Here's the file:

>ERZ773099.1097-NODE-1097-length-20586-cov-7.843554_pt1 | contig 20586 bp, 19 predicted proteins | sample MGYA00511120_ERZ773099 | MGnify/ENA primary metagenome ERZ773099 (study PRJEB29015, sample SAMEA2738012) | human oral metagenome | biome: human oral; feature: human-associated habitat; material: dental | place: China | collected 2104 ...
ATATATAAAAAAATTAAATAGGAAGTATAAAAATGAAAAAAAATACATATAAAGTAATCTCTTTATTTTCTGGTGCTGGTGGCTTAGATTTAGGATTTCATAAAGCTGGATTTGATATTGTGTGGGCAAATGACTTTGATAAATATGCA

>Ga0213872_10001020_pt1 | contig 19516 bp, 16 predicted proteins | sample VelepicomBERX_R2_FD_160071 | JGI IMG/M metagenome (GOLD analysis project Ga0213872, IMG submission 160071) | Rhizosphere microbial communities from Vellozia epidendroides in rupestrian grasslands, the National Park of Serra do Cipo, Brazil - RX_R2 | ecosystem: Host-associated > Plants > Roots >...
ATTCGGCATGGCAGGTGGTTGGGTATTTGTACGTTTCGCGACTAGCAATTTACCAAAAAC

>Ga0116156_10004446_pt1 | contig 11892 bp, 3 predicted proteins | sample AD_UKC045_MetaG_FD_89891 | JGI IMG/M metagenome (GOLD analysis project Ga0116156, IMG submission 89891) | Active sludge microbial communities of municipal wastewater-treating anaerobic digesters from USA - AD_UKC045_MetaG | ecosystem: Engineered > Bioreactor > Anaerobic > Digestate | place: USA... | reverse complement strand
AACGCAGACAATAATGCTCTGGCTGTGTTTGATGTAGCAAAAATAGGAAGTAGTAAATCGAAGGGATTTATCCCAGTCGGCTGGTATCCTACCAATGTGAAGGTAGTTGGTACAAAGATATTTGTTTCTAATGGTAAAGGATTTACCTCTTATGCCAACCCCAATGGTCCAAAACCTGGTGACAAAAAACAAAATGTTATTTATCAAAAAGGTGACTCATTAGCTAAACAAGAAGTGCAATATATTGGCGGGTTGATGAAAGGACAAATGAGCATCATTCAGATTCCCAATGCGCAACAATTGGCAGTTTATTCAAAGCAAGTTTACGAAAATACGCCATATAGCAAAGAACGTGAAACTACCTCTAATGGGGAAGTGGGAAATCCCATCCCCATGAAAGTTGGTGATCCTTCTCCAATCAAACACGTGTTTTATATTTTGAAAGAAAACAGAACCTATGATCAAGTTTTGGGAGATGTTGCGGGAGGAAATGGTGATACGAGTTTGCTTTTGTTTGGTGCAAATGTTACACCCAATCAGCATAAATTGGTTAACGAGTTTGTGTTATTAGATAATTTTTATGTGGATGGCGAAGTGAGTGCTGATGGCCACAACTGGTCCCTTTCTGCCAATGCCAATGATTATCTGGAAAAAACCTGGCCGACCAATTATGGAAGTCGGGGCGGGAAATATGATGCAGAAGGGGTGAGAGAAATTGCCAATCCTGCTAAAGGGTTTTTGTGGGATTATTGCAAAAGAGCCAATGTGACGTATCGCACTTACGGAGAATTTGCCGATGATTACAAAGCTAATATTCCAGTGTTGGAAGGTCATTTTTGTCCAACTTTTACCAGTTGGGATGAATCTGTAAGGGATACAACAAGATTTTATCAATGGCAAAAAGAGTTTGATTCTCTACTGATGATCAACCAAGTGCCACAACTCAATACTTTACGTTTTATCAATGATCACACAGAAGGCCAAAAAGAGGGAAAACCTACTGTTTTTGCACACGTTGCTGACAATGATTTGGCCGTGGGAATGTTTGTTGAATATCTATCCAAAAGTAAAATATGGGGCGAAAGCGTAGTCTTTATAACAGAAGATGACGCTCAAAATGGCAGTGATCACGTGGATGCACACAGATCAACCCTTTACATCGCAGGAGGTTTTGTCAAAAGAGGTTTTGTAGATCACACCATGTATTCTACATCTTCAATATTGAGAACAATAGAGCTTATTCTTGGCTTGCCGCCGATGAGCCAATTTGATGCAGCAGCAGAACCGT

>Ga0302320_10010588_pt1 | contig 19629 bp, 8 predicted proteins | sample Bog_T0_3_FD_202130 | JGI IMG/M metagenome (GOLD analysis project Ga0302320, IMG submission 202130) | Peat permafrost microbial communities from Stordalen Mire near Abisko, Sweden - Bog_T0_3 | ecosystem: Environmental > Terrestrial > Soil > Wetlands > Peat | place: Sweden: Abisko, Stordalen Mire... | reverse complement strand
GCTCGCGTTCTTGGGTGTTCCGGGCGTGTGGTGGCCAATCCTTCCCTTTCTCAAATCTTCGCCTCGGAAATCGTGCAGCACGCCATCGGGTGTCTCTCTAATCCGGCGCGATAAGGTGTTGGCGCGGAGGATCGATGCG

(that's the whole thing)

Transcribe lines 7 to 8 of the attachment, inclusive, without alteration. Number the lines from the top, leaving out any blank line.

>Ga0302320_10010588_pt1 | contig 19629 bp, 8 predicted proteins | sample Bog_T0_3_FD_202130 | JGI IMG/M metagenome (GOLD analysis project Ga0302320, IMG submission 202130) | Peat permafrost microbial communities from Stordalen Mire near Abisko, Sweden - Bog_T0_3 | ecosystem: Environmental > Terrestrial > Soil > Wetlands > Peat | place: Sweden: Abisko, Stordalen Mire... | reverse complement strand
GCTCGCGTTCTTGGGTGTTCCGGGCGTGTGGTGGCCAATCCTTCCCTTTCTCAAATCTTCGCCTCGGAAATCGTGCAGCACGCCATCGGGTGTCTCTCTAATCCGGCGCGATAAGGTGTTGGCGCGGAGGATCGATGCG